The 6 Monthers overlooking Sarajevo, Bosnia.

The 6 Monthers overlooking Sarajevo, Bosnia.

This current six month interval was divided into two three month periods for a couple of reasons.  First, we were invited to visit Croatia in September as photo and blog journalists by Dhar Media for a Touristar production called Discover Croatia.  Our intensive 24 day series of excursions opened our eyes to the beauty and historic wonders of Croatia, and we knew we would love to return.  Second, we found our move to Scotland forced us to live at the extent of our budget because there were hidden costs to living there.  Perhaps ‘undisclosed’ is a more accurate term.  Florence wrote a story with details for anyone who is interested. 

Outside the walls of the medieval city of Dubrovnik, Croatia.

Outside the walls of the medieval city of Dubrovnik, Croatia.

We have a month left before we depart.  We will celebrate our sixth anniversary the weekend before Christmas by throwing a party at a waterfront restaurant for all of our friends here in Croatia.  We will also celebrate Christmas and New Years here in Šibenik.  We have been the grateful beneficiaries of much kindness and caring on the part of our Croatian hosts, and celebrating with them is an appropriate way to express our appreciation.

Picturesque Mlini, just south of Dubrovnik

Picturesque Mlini, just south of Dubrovnik

We have completed most of our research for our next move.  We leave January 3rd to catch the overnight ferry from Split, Croatia, to Ancona, Italy.  I have not yet seen Rome, so we will spend a week there to take in the many sights that must be seen.  We will also submit our papers for dual citizenship with Italy while in Rome.  The application process has been time-consuming.  We are hopeful the final approval will be forthcoming in the next few months.  Traveling in Europe on Italian passports will solve a lot of issues when visiting Schengen Alliance countries.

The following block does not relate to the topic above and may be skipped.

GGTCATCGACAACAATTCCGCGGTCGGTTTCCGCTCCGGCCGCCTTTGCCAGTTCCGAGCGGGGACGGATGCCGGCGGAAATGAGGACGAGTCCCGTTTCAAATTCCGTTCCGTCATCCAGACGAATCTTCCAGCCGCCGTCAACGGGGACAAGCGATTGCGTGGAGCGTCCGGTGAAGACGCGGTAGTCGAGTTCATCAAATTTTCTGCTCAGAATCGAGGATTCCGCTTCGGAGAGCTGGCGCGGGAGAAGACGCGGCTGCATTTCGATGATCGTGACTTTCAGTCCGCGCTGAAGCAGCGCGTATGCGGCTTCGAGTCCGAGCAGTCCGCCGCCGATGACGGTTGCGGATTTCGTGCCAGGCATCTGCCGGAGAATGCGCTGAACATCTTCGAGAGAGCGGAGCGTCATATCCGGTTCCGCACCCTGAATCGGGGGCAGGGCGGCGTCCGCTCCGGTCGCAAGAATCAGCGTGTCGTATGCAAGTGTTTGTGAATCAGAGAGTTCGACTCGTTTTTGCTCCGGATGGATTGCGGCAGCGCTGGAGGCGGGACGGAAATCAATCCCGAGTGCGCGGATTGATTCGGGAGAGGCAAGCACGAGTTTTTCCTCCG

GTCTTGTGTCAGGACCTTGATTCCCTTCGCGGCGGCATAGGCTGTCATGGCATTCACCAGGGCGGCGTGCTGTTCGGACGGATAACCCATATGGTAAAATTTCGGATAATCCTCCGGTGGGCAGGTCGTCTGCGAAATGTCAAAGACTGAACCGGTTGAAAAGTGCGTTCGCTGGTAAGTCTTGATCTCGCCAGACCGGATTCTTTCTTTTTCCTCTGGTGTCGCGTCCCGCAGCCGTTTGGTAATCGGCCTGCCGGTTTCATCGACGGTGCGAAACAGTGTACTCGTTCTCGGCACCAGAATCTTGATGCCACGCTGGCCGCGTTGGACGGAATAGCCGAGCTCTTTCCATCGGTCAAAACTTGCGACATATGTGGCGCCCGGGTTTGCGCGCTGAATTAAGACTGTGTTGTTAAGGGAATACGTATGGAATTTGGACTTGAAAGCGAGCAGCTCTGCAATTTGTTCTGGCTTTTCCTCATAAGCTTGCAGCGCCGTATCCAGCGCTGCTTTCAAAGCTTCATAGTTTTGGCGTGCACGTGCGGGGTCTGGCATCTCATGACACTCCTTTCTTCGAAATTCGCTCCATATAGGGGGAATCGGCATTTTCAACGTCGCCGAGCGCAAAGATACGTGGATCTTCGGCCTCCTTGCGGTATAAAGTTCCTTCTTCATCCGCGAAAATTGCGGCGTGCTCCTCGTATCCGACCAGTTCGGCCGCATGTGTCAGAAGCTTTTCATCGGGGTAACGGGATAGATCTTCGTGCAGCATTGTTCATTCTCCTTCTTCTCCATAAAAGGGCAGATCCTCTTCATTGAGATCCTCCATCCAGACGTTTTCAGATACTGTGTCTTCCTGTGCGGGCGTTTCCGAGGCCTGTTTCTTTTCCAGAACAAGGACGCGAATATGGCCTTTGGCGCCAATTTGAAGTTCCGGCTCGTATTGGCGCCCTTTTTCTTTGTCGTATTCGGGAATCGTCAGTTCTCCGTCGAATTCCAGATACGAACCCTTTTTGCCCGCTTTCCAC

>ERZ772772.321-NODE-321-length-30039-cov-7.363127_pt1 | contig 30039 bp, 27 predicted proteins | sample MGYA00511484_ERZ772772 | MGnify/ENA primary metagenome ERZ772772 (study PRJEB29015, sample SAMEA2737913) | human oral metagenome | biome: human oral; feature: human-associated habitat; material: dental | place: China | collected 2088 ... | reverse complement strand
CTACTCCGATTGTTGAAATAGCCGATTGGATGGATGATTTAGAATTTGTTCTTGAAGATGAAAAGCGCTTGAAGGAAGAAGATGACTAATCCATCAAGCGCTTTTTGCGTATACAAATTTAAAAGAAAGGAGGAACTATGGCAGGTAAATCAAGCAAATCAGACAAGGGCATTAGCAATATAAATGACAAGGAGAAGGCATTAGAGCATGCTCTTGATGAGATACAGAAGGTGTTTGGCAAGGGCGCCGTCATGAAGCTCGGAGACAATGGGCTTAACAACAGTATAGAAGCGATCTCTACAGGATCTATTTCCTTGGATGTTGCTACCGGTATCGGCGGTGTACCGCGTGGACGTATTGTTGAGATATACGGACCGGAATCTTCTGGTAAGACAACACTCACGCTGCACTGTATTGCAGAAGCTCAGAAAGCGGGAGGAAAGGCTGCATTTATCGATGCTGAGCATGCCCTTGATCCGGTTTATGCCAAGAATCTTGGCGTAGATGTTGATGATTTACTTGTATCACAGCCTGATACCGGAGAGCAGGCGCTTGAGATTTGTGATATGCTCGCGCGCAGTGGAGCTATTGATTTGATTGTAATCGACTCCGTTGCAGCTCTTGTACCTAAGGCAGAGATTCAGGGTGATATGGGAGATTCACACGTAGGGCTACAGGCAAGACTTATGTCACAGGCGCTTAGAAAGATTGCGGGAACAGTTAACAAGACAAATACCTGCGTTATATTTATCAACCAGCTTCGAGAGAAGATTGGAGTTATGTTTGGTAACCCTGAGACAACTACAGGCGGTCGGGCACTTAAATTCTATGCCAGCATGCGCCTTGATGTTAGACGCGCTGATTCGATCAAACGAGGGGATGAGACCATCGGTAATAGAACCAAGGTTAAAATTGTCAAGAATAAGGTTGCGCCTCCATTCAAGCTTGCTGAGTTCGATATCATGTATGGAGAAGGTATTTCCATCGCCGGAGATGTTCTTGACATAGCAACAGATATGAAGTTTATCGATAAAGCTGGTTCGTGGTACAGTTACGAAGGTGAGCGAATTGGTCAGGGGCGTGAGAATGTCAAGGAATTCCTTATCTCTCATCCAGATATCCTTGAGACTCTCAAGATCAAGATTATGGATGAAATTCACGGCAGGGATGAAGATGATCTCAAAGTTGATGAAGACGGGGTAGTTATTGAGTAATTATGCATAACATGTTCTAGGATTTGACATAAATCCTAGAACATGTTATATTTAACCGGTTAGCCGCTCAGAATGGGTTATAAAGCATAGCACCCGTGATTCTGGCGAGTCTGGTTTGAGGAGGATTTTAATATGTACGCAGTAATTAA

Vela Spila cave, an archeological site on the island of Korčula with human remains 20,000 years old.

Vela Spila cave, an archeological site on the island of Korčula with human remains 20,000 years old.

After Rome we will fly to Barcelona, Spain, where we will spend at least four days seeing the sights.  I look forward to strolling past the shops along La Rambla and visiting La Boqueria Market, sampling tapas, and viewing Gaudi architecture.  Maybe we will even get inside La Sagrada Familia, Gaudi’s crowning achievement that has yet to be completed.  Tourists line up for hours to view the cathedral during the high season.  We simply cannot overlook this landmark on our ABC Tour.*

Vineyard and olive country on the island of Pag

Vineyard and olive country on the island of Pag

We will visit Madrid for a few days before settling in Alicante, Spain, for the next six months.  I look forward to improving my Spanish during our stay.  We will soon be sharing our stories from Spain on our next adventure, life on the Costa Blanca.  There are so many places to visit with romantic and familiar names:  Cordoba, Granada, Seville, Malaga, Bilbao, and more.